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Is Silicon Valley a force for good?

For the record, and before I embark on this article, I would like it noted that I am a professional software engineer who works within the field of software development. I have done so for nearly two decades. I am a geek with a genuine passion for technology. I get enthused by technology, and wouldn’t want to be in any other field.

With that out the way, let’s get on with the article. I don’t generally write about politics, and for very good reason. Like religion, politics can be a very controversial subject. It can be polemic and can often escalate to hyperboplic arguments. I have my political views, but don’t wish to use this platform to air them. I do, however, from time to time, voice them over on my Twitter and Gab feeds. Over the last decade, I have seen many small, incremental changes from many of the tech giants that have made me question whether they provide a net positive for the world. Unless you have lived under a rock for the past few decades, you cannot have failed to realise how immersive technology is in our every day lives. We use technology for our personal lives, social lives, communications, gaming, entertainment, searching for news and information and so on.

Over the past decade, the tech giants including Google, Facebook and Twitter have come to dominate not just the technical arena, but the social, cultural and political ones as well. It is no secret that these technical corporations are liberal and left leaning in their political makeup. How can an organisation that is composed of thousands of people be said to have a single political bias? Surely with so many people working for them, you would think there would be large variation in political diversity? It would seem that this is far from the case. Despite being told that “Diversity is our strength” by those on the political left, this doesn’t apply to political diversity. Yes there may be gender, religious and racial diversity, but there is very little in the way of political diversity. And herein lies the problem.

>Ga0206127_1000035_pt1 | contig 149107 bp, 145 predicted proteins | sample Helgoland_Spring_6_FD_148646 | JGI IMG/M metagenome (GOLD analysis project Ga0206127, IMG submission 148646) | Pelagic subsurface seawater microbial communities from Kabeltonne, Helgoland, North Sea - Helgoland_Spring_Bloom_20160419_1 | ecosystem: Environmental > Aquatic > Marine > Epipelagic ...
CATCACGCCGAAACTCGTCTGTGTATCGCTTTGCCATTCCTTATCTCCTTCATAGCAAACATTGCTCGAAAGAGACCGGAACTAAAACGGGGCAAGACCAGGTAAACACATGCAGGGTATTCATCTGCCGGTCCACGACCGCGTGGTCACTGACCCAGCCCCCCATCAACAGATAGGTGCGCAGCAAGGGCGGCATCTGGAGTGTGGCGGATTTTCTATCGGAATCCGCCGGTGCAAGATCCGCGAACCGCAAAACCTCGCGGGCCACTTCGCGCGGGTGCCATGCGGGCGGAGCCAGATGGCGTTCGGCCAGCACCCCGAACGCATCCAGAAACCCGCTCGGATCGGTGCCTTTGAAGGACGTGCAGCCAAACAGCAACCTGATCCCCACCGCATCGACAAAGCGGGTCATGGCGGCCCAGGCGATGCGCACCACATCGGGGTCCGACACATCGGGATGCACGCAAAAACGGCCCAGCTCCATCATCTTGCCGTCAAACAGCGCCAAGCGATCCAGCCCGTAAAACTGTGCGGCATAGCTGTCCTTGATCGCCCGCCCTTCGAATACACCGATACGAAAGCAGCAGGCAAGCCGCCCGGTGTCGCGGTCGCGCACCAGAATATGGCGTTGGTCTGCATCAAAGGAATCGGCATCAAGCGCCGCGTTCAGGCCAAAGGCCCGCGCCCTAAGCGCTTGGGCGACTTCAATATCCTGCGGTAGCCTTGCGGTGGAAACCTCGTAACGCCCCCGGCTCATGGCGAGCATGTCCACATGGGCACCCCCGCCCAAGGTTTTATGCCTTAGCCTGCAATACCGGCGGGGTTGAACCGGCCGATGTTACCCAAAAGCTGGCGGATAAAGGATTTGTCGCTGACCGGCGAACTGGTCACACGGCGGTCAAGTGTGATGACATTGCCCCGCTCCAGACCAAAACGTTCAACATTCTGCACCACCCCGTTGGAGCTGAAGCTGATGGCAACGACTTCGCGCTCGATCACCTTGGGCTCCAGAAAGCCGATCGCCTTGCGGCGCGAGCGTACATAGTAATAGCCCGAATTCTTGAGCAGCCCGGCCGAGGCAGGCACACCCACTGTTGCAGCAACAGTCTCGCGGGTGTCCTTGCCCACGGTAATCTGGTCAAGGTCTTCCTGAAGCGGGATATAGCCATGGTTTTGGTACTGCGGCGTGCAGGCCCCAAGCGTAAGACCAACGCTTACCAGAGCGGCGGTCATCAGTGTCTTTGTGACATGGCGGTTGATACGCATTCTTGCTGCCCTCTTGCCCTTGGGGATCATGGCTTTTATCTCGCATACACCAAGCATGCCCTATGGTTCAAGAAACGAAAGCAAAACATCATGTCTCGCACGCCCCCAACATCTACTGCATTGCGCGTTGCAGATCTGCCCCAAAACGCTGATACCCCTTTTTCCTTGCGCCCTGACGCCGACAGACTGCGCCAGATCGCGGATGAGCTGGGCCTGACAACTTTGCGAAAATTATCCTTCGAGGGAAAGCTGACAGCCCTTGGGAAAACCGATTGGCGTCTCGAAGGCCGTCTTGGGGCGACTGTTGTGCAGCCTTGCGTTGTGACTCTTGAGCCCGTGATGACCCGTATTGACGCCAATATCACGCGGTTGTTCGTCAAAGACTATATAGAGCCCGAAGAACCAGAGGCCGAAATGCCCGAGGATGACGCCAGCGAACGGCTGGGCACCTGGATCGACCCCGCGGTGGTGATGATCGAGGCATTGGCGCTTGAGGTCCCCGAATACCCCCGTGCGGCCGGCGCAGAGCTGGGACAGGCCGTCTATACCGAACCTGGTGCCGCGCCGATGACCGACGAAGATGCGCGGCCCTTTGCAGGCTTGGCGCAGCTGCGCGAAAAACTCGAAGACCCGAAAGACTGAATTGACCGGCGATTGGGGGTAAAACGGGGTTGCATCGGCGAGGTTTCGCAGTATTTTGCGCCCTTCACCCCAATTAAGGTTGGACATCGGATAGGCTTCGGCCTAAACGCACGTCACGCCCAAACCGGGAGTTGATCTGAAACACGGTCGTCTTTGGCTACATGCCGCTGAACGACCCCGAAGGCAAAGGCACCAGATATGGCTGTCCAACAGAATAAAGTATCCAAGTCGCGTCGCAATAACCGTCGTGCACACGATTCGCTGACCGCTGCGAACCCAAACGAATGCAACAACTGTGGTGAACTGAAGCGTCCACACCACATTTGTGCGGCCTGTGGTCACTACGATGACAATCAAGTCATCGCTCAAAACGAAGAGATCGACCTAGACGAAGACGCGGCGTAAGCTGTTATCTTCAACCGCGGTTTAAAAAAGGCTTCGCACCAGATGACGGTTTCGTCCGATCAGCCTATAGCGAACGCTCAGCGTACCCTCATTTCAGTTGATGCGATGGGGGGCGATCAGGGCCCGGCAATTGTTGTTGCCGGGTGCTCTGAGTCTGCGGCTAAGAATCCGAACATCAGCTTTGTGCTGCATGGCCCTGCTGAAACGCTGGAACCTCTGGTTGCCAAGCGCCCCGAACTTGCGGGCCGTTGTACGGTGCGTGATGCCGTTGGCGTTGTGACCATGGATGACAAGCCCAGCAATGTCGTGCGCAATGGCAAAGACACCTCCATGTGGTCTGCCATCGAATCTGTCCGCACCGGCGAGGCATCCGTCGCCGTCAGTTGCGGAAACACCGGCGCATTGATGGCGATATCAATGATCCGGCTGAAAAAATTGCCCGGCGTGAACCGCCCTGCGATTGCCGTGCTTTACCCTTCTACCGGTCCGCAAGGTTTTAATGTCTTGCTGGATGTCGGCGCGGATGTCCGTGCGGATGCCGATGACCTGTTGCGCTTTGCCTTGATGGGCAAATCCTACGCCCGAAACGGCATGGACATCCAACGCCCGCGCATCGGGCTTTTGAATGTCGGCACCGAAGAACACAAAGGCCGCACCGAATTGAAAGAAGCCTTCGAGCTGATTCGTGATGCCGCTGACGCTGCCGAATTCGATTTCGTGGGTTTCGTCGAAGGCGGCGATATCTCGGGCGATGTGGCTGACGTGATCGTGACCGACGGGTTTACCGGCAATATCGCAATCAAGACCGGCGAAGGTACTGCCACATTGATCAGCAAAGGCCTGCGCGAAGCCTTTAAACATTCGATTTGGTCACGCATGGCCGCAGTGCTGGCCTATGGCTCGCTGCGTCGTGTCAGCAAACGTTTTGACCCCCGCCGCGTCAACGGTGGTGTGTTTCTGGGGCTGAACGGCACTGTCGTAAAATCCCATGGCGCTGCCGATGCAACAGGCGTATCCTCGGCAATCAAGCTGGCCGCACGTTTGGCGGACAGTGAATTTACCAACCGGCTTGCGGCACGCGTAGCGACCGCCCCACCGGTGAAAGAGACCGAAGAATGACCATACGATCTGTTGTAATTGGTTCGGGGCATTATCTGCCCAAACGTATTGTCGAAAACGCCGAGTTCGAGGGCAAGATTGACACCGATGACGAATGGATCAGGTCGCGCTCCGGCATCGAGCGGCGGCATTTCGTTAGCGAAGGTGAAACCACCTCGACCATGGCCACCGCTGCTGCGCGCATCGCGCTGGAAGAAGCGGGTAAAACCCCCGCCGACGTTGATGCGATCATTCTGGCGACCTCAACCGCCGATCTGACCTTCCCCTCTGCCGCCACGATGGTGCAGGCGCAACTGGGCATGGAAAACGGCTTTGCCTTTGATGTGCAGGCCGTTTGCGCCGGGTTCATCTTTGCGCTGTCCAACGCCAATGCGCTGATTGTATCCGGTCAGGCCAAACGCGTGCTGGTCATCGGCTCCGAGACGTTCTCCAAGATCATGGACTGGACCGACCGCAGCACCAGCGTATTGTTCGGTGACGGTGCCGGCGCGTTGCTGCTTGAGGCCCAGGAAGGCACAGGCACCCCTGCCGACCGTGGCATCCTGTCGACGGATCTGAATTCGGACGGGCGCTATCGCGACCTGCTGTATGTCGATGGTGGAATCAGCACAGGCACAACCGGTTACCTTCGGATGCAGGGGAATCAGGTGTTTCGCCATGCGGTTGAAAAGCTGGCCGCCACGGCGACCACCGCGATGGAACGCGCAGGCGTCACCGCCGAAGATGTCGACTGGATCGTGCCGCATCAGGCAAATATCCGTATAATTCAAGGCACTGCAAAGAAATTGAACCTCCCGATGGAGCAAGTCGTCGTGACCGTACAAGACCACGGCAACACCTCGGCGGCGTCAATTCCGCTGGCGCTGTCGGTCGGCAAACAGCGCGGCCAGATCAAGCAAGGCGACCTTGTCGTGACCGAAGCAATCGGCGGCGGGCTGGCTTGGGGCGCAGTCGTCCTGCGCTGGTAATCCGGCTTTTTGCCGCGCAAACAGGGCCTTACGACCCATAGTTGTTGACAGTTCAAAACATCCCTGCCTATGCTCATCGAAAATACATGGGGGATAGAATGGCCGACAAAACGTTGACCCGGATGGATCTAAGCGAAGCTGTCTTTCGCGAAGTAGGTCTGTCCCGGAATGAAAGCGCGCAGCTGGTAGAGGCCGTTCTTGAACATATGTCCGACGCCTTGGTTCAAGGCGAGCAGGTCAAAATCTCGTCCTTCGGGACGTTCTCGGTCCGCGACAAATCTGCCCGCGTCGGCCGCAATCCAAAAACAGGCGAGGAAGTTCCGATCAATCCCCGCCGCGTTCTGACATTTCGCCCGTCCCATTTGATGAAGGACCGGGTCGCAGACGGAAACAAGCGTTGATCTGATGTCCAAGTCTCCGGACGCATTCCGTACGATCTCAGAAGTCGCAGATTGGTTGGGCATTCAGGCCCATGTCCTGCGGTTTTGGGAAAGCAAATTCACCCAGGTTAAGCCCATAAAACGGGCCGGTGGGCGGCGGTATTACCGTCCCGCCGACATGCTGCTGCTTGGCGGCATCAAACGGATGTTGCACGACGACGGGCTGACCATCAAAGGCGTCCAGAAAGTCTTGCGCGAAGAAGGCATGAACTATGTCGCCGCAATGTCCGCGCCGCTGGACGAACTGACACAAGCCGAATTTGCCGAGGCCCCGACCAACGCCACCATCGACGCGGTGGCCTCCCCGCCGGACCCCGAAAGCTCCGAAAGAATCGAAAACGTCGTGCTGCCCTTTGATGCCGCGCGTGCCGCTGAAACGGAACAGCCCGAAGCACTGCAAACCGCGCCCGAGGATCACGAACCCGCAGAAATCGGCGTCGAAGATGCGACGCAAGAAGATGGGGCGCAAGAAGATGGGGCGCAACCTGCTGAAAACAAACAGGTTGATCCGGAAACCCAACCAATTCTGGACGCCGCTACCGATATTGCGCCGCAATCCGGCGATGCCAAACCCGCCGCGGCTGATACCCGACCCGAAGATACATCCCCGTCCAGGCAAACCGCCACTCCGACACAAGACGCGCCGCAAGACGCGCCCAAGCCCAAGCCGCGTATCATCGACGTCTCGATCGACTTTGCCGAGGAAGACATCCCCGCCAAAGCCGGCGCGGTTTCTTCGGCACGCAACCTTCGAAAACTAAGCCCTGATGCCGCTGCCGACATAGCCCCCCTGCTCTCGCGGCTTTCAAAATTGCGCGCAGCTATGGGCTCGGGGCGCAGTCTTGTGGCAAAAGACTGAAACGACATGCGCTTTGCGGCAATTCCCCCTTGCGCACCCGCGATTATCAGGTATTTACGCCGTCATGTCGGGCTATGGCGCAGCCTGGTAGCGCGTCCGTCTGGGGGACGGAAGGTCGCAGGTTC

Twitter CEO Jack Dorsey has openly admitted that there is ‘left leaning bias’ within Twitter, but then goes on to state that this doesn’t influence company policy. I think Jack is being more than a little economical with the truth if he thinks Twitter’s left leaning bias doesn’t affect company policy. If you’re a conservative, a Trump supporter, Republican, or right-of-centre in your political compass, it is fair to say that Twitter can be a very unwelcoming place. In fact, it can often be a downright hostile place. Many right leaning Twitter users have faced bans, shadow bans or been outright kicked off the platform (Alex Jones, Milo Yiannopoulos, Gavin McInnes, James Woods (the actor — although he has since been reinstated) and Jesse Kelly) to name just a few. Even President Trump is not immune from the threat of being kicked off the platform[^].